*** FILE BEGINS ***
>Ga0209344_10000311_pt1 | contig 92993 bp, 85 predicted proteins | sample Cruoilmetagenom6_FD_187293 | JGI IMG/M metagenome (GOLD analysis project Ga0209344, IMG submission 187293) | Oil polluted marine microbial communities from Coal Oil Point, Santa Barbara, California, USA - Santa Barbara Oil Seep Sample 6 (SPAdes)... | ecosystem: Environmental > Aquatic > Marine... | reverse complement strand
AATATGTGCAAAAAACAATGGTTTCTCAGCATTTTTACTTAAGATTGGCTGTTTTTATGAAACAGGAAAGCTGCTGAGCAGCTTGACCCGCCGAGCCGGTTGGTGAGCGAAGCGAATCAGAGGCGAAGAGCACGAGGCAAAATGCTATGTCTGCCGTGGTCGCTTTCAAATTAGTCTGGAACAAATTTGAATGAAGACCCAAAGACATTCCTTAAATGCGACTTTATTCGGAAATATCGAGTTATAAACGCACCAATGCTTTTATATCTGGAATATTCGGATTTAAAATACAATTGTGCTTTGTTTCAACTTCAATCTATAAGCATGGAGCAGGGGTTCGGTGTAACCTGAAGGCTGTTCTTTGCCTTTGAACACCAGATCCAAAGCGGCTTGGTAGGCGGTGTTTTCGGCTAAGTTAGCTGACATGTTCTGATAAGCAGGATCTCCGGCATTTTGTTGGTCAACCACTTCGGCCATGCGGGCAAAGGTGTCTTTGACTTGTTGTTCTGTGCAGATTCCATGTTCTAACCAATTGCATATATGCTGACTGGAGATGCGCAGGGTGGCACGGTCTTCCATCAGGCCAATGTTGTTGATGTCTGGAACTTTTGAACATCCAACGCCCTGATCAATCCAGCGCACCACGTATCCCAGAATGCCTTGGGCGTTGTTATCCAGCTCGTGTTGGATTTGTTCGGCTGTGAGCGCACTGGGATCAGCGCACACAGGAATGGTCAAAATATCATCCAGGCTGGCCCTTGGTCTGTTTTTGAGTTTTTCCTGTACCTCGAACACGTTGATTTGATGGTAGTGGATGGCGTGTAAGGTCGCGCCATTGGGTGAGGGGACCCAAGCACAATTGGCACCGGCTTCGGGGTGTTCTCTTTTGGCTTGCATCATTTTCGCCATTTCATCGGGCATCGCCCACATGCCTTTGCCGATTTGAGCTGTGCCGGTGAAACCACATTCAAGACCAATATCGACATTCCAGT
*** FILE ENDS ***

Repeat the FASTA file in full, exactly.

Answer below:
>Ga0209344_10000311_pt1 | contig 92993 bp, 85 predicted proteins | sample Cruoilmetagenom6_FD_187293 | JGI IMG/M metagenome (GOLD analysis project Ga0209344, IMG submission 187293) | Oil polluted marine microbial communities from Coal Oil Point, Santa Barbara, California, USA - Santa Barbara Oil Seep Sample 6 (SPAdes)... | ecosystem: Environmental > Aquatic > Marine... | reverse complement strand
AATATGTGCAAAAAACAATGGTTTCTCAGCATTTTTACTTAAGATTGGCTGTTTTTATGAAACAGGAAAGCTGCTGAGCAGCTTGACCCGCCGAGCCGGTTGGTGAGCGAAGCGAATCAGAGGCGAAGAGCACGAGGCAAAATGCTATGTCTGCCGTGGTCGCTTTCAAATTAGTCTGGAACAAATTTGAATGAAGACCCAAAGACATTCCTTAAATGCGACTTTATTCGGAAATATCGAGTTATAAACGCACCAATGCTTTTATATCTGGAATATTCGGATTTAAAATACAATTGTGCTTTGTTTCAACTTCAATCTATAAGCATGGAGCAGGGGTTCGGTGTAACCTGAAGGCTGTTCTTTGCCTTTGAACACCAGATCCAAAGCGGCTTGGTAGGCGGTGTTTTCGGCTAAGTTAGCTGACATGTTCTGATAAGCAGGATCTCCGGCATTTTGTTGGTCAACCACTTCGGCCATGCGGGCAAAGGTGTCTTTGACTTGTTGTTCTGTGCAGATTCCATGTTCTAACCAATTGCATATATGCTGACTGGAGATGCGCAGGGTGGCACGGTCTTCCATCAGGCCAATGTTGTTGATGTCTGGAACTTTTGAACATCCAACGCCCTGATCAATCCAGCGCACCACGTATCCCAGAATGCCTTGGGCGTTGTTATCCAGCTCGTGTTGGATTTGTTCGGCTGTGAGCGCACTGGGATCAGCGCACACAGGAATGGTCAAAATATCATCCAGGCTGGCCCTTGGTCTGTTTTTGAGTTTTTCCTGTACCTCGAACACGTTGATTTGATGGTAGTGGATGGCGTGTAAGGTCGCGCCATTGGGTGAGGGGACCCAAGCACAATTGGCACCGGCTTCGGGGTGTTCTCTTTTGGCTTGCATCATTTTCGCCATTTCATCGGGCATCGCCCACATGCCTTTGCCGATTTGAGCTGTGCCGGTGAAACCACATTCAAGACCAATATCGACATTCCAGT